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I finally managed to replace the 2 brake lines that feed the rear wheels. There is a junction block at the rear front well and under the front fender liner so I removed that to ease the disassembly. There are 2 plastic covers that protect the brake lines to the rear and are between the rocker and the frame. Awkward to come out as they most likely have never come out. Some pieces do not come apart well.
Tools are 8, 10, 11mm sockets and a 15mm and 11mm wrench to undo the brake lines. 11mm deep socket or box wrench to undo rear bleeders. New brake lines from dealer were under $60 can. from the dealer. (2 lines at approx. 6 and 8 feet long.) Ends not protected so double check threads on fittings before leaving dealer. One of mine had been dragged on concrete for quite a while (I think) and very annoying to find it while under the truck with temps in the 20's. The actual connection points were relatively free of rust but I sprayed them first. They came apart well with an open end wrench but really recommend an 11mm tube wrench. I measured the lines .1895 so really close to 3/16. The clips that hold the lines were reusable in all cases but one so I used a zip tie to keep one of the lines in place there. Also of note is that the ABS fuel tank cover on the drivers side came off without the car being on a hoist but it took some doing and cursing. As a sidenote some oversize flat washers may be required to secure the exhaust heat shields in the area of the fuel tank shroud as the aluminum oxidizes badly and the holes get rather large. (will not be able to secure with existing bolts only.) The shorter line feeds in from rear to front, long one the same and it will feed over the diff to its connection point surprisingly. Leave loose until fittings have been threaded. Take your time so no cross threading. Then clip in and bend a bit as necessary to fit into isolation clips. I have bled the lines but have not driven to test yet. Fluid has moved thru the lines. Load reservoir with dot 4 so you do not run out. I am sure on a hoist its would be quicker but I did it on our gravel drive with range in offroad height setting and blocking. I did remove rear wheel well liner and rear wheel near the end of this ordeal but always prefer to eliminate chance of getting crushed underneath so keep it blocked or on ramps. Not a job for the faint hearted and certainly would be better to do in 70 F weather and not 30F weather. I removed shrouds in one go and did the lines in the next round and final button up in the third go. Wheel well liners can be a bit of a beast. Not sure of the shop time on this but the reality is that by now most of the other lines should also be inspected and likely changed if your beast lives in a rust zone. I hope this helps someone contemplating the task when the brake fluid warning message shows on the dash or preferably before that time. Now to find out why the check headlamp warning is coming up when the lights seem to all work as they should.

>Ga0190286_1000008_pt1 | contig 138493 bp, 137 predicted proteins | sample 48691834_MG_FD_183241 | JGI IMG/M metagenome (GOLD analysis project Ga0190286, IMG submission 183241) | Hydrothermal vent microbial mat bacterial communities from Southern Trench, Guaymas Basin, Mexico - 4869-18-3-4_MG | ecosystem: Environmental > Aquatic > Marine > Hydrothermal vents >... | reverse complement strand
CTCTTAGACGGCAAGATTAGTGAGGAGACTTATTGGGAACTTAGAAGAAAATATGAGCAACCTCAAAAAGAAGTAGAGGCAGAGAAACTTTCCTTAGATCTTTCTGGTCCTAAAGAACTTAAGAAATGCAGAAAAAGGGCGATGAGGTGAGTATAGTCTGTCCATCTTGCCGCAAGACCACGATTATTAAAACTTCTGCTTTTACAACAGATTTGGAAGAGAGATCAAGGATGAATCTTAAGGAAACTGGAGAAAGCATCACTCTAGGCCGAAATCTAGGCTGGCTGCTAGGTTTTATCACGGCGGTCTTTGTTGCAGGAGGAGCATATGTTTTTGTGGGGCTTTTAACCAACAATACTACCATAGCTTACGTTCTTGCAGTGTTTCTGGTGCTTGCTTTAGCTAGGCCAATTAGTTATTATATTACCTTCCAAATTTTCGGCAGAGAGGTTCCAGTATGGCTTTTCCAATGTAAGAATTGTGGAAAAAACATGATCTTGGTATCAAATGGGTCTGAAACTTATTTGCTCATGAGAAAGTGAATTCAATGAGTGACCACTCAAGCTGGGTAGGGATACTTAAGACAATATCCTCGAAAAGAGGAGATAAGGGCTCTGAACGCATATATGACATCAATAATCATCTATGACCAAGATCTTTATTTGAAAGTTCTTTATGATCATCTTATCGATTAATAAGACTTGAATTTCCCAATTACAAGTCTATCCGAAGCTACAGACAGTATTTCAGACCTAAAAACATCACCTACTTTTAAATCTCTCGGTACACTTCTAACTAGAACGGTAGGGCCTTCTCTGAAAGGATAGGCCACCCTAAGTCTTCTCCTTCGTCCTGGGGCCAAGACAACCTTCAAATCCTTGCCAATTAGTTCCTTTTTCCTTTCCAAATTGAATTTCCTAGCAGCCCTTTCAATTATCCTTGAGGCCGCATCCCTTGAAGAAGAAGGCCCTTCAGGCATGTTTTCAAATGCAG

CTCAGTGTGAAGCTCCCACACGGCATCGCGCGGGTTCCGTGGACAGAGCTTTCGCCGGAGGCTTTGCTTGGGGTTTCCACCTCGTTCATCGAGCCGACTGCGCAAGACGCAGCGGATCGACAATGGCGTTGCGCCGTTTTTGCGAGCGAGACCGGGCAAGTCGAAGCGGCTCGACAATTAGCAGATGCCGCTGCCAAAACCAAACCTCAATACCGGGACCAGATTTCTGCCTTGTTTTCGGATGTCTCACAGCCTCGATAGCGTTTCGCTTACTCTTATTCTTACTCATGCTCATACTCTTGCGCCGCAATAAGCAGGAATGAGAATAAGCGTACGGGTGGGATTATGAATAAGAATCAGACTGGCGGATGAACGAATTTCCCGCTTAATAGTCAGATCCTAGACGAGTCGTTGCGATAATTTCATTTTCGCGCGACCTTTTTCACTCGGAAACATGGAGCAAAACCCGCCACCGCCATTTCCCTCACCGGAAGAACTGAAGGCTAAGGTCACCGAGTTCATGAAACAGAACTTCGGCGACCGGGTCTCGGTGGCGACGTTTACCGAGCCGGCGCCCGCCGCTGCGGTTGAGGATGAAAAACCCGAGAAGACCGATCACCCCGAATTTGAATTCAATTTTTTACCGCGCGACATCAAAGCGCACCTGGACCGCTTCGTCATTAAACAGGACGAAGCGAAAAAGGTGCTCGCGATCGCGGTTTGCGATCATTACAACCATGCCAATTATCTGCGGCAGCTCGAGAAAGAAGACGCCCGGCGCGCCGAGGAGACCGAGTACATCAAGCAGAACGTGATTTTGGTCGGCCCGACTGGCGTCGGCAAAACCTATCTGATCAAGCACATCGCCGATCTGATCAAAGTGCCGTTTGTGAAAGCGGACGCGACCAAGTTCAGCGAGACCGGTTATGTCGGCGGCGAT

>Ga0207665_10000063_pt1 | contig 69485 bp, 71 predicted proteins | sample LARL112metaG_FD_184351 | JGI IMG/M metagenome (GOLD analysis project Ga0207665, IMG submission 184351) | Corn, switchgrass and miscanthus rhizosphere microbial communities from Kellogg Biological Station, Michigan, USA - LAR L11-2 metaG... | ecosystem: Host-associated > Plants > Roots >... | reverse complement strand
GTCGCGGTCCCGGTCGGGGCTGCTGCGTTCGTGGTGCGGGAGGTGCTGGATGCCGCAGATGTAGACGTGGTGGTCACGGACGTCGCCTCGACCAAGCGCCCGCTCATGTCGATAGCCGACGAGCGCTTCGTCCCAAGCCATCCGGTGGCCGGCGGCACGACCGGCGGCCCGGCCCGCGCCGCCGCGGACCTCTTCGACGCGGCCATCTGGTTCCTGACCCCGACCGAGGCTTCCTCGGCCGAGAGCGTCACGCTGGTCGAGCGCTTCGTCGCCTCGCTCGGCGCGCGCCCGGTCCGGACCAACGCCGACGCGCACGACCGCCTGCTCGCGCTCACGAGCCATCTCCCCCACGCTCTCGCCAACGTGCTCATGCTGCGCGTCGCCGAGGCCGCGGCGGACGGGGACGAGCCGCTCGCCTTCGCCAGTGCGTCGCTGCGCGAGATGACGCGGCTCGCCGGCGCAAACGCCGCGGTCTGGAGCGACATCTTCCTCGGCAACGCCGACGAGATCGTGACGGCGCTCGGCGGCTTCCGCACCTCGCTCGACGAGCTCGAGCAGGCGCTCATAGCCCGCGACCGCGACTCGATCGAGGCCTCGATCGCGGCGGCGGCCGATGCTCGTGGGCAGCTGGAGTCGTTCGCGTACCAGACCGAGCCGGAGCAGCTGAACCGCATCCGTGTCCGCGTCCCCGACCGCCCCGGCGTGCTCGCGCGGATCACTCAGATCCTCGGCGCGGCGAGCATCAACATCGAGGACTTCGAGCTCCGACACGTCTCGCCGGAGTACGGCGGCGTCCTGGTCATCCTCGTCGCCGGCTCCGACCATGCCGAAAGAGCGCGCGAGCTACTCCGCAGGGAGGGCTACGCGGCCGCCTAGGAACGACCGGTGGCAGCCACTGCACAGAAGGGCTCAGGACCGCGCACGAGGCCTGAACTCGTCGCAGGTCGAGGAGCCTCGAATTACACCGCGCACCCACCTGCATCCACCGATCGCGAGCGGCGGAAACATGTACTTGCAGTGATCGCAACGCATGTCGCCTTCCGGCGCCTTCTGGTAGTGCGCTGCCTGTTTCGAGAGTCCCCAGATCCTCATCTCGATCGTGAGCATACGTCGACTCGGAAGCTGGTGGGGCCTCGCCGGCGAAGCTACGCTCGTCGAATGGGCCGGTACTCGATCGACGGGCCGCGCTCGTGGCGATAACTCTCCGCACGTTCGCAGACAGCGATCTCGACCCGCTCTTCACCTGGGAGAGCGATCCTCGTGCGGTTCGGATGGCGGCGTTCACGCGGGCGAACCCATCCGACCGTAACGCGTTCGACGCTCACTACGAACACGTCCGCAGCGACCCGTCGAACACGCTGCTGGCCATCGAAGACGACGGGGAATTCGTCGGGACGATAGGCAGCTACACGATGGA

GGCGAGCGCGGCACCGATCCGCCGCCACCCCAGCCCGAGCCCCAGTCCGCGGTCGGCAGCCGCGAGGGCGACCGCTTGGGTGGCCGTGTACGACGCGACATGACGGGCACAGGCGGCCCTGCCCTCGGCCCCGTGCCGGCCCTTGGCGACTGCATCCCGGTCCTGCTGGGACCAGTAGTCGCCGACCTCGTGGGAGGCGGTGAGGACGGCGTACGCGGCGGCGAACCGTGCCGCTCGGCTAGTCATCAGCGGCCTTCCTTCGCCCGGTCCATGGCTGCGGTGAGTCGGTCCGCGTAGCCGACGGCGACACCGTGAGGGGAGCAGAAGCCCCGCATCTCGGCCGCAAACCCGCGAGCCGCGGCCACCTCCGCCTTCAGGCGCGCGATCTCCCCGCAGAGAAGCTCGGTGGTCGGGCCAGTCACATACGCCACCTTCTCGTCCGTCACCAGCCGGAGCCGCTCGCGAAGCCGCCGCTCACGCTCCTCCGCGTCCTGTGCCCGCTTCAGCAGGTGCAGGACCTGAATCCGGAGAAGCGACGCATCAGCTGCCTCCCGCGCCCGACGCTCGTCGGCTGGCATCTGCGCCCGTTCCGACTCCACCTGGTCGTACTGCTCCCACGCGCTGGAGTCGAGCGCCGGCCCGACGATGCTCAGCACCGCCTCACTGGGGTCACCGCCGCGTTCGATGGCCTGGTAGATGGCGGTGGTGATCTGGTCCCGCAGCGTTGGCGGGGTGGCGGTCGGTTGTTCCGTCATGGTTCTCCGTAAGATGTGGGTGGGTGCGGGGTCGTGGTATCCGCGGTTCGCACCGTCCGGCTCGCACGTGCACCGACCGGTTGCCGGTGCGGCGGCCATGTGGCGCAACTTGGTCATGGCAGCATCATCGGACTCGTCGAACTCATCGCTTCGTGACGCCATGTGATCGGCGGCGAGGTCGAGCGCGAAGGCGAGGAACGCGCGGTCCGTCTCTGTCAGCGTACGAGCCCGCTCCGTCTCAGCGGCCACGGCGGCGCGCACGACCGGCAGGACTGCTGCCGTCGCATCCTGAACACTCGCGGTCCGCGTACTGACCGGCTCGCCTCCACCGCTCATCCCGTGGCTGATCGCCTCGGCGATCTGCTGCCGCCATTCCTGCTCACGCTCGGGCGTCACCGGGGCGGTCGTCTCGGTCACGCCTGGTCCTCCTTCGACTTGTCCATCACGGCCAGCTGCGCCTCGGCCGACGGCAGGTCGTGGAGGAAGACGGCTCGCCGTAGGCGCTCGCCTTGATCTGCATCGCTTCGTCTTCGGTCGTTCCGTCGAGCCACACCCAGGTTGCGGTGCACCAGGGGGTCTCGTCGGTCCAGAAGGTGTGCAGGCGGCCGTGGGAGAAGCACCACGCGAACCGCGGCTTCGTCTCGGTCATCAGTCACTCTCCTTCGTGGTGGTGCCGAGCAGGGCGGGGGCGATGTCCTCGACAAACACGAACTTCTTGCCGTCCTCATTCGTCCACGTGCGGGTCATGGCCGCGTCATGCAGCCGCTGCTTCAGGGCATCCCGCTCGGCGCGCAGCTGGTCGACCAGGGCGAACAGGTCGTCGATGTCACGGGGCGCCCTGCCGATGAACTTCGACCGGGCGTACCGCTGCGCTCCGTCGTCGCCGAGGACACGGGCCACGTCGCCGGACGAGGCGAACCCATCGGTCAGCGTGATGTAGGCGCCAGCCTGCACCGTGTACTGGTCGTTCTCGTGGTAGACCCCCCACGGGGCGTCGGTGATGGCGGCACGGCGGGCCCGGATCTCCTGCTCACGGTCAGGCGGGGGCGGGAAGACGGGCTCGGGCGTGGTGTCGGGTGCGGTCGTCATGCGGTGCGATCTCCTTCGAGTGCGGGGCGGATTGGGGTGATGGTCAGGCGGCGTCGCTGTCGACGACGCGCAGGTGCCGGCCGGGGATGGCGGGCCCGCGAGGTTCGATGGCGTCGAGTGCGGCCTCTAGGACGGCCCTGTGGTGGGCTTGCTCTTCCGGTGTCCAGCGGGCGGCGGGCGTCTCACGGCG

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2006-2009 Range Rover MkIII / L322
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You don't have to pull the tank, just the ABS/Fiberglass cover under the tank on the left side of the truck. It's held in by 5 or 6 15mm (I think) bolts then it just lowers down and you can pull it out from under the truck if its in off-road, or extended mode. Probably weighs about 15 pounds. The brak lines pass under the very back left corner of the cover, just enough so you can't pull them down without taking the cover off. I did mine last fall for a break in the line right at the front edge of the rear wheel well where there is a pair of 90 degree bends in the line. Both lines just rotted out right there, as those plastic covers and the gas tank cover collect road sand and salt over time. That combined with the stress in the lines caused by the bends caused the lines to rupture while I was hauling a trailer..
 
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